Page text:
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An alcohol use disorder is defined by habitual troubles with controlling your drinking, having to drink more to get the same effects and signs of withdrawal when you stop. Could your health be in danger?
Researchers from the Karolinska Institutet, in Sweden, analysed mortality and life expectancy in people with alcohol use disorder.
The data collated from 1987 to 2006 involved 1,158,486 people in Denmark, Finland, and Sweden.
They found that “life expectancy was 24 to 28 years shorter in people with alcohol use disorder than in the general population”.
It added: “People with alcohol use disorder had higher mortality from all causes of death.”
This suggests drinking too much alcohol, on a regular basis, can wreak havoc on your health.
People hospitalised with alcohol use disorder have an average life expectancy of 53 years old, whereas women have an average life expectancy of 58 years old.
The latest data from the Office for National Statistics (ONS) stated that the average life expectancy for men in the UK is around d 79 years old.
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For women in the UK, this life expectancy slightly rises to 83 years old.
Alcohol use disorder
The Mayo Clinic stated the condition can cause somebody to become “preoccupied with alcohol”.
Unhealthy alcohol use also includes binge drinking – a pattern whereby a male consumes five or more drinks within two hours.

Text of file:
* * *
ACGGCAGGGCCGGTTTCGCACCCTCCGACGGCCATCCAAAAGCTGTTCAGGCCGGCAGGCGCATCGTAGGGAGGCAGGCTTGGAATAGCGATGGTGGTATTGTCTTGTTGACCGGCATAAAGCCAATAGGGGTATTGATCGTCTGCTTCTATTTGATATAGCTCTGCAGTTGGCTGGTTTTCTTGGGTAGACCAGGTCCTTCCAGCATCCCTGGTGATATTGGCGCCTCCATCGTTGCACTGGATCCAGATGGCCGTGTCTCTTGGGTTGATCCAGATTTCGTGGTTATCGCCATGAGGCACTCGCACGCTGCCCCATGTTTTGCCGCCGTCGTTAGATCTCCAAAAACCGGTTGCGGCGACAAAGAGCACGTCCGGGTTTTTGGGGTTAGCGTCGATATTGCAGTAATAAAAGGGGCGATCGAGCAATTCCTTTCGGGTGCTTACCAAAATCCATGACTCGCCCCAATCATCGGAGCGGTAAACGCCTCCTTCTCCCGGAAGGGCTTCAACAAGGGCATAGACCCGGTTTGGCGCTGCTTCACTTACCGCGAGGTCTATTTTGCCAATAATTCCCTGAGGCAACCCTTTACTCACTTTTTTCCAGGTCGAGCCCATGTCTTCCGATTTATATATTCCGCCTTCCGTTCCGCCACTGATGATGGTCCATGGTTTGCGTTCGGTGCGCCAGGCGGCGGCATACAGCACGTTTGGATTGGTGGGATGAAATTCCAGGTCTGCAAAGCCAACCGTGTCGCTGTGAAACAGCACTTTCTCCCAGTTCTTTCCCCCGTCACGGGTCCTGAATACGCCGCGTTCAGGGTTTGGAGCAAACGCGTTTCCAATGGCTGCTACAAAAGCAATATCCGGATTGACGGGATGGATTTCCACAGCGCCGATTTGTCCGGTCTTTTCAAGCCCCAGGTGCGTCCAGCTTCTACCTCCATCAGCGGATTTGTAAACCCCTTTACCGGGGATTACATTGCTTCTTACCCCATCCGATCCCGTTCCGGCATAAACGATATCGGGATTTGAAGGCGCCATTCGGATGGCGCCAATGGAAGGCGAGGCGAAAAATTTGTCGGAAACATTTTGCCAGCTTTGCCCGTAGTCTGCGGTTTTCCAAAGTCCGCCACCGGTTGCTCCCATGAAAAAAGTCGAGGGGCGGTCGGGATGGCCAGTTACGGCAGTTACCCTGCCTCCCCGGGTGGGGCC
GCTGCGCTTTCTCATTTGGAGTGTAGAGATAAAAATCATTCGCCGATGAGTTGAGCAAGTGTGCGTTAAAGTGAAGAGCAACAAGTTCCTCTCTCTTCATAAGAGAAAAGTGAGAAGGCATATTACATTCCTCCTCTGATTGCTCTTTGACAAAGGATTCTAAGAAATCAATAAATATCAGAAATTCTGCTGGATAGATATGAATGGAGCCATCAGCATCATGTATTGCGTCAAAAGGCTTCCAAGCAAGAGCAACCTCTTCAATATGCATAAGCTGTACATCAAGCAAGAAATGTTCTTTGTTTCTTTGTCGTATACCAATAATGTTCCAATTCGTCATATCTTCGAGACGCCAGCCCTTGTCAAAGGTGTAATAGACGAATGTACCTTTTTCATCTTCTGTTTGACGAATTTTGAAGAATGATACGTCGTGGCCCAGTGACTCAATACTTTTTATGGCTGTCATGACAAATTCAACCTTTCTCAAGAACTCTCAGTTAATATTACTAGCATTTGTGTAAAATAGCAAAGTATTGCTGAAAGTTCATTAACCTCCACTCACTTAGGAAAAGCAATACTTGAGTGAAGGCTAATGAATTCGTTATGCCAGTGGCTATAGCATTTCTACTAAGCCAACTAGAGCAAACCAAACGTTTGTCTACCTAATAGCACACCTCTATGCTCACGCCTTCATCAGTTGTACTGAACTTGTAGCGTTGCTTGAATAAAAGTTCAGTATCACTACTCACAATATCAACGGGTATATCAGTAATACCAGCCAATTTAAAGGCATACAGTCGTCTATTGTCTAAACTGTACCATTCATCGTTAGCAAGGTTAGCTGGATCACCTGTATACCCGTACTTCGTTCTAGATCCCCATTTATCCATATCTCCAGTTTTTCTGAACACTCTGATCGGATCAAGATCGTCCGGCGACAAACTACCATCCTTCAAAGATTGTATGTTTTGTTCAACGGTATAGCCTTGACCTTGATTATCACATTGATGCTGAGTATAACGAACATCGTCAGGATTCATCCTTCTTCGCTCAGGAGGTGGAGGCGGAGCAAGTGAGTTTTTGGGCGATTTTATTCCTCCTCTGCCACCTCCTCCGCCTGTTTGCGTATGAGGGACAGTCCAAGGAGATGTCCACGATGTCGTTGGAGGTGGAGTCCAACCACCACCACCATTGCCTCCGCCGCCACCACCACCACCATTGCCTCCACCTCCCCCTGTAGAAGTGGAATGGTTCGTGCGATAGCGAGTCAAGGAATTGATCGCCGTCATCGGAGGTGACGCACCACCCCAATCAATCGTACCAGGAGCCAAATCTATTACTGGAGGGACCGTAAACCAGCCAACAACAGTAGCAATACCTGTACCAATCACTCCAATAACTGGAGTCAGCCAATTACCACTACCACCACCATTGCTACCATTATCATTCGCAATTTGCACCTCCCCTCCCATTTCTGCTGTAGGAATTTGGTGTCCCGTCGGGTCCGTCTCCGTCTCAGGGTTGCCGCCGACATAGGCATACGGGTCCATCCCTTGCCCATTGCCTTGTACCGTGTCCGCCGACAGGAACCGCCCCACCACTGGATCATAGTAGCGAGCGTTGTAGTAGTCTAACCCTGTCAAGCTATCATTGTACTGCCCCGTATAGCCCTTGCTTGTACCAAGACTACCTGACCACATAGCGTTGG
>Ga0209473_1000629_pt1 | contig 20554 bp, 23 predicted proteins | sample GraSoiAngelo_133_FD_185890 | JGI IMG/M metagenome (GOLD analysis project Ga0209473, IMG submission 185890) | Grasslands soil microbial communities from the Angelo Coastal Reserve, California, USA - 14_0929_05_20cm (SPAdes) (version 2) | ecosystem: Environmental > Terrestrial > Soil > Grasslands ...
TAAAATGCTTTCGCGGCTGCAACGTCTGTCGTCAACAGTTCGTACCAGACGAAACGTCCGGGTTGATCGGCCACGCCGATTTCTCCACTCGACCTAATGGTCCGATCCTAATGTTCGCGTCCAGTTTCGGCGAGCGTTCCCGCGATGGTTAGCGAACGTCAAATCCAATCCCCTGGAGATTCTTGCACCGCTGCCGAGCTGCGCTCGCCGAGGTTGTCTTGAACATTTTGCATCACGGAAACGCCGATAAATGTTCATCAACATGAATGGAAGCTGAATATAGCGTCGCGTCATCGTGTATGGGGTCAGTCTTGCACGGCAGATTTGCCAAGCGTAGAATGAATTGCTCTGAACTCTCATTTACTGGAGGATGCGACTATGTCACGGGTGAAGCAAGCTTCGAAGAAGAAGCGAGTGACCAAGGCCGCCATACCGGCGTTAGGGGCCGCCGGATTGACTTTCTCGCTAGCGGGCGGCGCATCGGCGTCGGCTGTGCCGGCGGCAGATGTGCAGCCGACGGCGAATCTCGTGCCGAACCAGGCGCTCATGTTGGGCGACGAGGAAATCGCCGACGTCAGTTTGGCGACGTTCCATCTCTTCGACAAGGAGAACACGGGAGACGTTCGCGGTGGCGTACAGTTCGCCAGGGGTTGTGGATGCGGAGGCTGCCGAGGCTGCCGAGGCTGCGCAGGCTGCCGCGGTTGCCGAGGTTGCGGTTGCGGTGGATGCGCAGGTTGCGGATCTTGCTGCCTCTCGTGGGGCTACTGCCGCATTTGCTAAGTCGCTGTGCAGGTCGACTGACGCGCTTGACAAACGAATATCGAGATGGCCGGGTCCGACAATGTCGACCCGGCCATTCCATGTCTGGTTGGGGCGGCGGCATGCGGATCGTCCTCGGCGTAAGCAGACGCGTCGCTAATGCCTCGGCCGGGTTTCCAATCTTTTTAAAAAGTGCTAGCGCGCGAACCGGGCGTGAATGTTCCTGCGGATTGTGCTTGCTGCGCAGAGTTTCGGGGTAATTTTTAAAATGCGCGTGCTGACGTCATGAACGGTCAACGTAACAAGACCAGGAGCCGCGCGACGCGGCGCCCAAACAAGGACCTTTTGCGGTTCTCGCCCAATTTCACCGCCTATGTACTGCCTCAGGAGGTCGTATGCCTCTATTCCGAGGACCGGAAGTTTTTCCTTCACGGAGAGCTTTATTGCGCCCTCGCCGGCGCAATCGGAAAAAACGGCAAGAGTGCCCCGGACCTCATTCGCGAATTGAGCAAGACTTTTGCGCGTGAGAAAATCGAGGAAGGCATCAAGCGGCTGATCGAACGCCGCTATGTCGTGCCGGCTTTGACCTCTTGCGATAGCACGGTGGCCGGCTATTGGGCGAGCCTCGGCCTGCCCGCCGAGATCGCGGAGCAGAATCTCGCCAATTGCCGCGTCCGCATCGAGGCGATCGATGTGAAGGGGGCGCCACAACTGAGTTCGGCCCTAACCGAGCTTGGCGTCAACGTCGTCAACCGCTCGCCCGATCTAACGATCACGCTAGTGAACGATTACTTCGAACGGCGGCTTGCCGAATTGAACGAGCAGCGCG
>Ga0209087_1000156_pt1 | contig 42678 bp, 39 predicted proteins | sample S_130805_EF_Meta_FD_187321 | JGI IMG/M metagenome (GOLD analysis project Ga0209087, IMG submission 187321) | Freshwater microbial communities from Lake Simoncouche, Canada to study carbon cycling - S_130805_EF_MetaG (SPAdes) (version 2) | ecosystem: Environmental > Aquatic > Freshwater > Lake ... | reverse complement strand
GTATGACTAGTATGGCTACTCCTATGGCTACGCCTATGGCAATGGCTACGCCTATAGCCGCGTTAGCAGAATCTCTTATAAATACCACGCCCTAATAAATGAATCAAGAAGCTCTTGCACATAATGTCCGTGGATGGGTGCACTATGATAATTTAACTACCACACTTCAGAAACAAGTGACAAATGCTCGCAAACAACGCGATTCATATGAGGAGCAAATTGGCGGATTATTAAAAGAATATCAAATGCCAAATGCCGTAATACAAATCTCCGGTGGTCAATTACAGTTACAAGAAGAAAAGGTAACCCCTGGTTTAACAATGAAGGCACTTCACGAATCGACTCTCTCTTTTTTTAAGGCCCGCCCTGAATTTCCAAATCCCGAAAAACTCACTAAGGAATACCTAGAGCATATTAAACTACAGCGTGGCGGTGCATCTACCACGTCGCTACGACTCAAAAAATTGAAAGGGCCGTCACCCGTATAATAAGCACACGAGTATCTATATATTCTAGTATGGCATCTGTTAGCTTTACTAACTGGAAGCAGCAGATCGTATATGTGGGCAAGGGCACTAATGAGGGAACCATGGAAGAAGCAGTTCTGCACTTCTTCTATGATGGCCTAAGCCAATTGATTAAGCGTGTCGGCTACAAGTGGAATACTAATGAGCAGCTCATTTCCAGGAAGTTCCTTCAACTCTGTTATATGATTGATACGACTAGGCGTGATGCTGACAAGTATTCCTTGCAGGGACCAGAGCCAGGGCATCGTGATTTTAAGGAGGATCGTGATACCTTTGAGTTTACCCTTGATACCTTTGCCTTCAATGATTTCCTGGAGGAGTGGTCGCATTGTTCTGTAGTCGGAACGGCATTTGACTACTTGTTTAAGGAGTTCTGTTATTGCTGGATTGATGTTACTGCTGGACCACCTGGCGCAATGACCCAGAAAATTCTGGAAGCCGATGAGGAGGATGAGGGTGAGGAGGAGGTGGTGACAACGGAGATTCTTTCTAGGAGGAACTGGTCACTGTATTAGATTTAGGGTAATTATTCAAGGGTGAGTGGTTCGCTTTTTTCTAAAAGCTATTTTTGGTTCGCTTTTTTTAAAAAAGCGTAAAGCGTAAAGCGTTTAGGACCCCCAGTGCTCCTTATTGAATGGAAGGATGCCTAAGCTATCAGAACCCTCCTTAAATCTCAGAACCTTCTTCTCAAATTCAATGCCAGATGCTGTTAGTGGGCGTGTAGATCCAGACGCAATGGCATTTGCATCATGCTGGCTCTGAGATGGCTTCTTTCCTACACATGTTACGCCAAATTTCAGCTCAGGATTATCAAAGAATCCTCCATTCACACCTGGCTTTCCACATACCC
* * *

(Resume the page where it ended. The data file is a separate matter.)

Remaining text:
For females, drinking four drinks within two hours is considered binge drinking.
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“Binge drinking causes significant health and safety risks,” said the Mayo Clinic.
Alcohol use disorder can be mild, moderate or severe, based on the number of symptoms you experience.
Do you identify with any of the signs and symptoms of alcohol use disorder below?
- Being unable to limit the amount of alcohol you drink
- Wanting to cut down on how much you drink or making unsuccessful attempts to do so
- Spending a lot of time drinking, getting alcohol or recovering from alcohol use
- Feeling a strong craving or urge to drink alcohol
- Failing to fulfil major obligations at work, school or home due to repeated alcohol use
- Continuing to drink alcohol even though you know it’s causing physical, social or interpersonal problems
- Giving up or reducing social and work activities and hobbies
- Using alcohol in situations where it’s not safe, such as when driving or swimming
- Developing a tolerance to alcohol so you need more to feel its effect or you have a reduced effect from the same amount
- Experiencing withdrawal symptoms — such as nausea, sweating and shaking — when you don’t drink, or drinking to avoid these symptoms
It’s helpful to be aware of alcohol intoxication and alcohol withdrawal when considering alcohol use disorder.
This occurs when the amount of alcohol in your bloodstream increases, which can affect your judgement.
Alcohol intoxication can lead to:
- Inappropriate behaviour
- Unstable moods
- Impaired judgement
- Slurred speech
- Impaired attention or memory
- Poor co-ordination
Alcohol withdrawal can occur when alcohol use has been heavy and prolonged, which is then greatly reduced or stopped.
“It can occur within several hours to four or five days later,” added the Mayo Clinic.
The signs and symptoms of alcohol withdrawal include:
- Rapid heartbeat
- Hand tremors
- Problems sleeping
“If you feel that you sometimes drink too much alcohol, or your drinking is causing problems, or your family is concerned about your drinking, talk with your doctor,” advised the health care company.
As “denial is common”, many people will not feel as though they have a problem with drinking.
For more information on alcohol, do visit Alcoholic Anonymous (AA) or Adfam.
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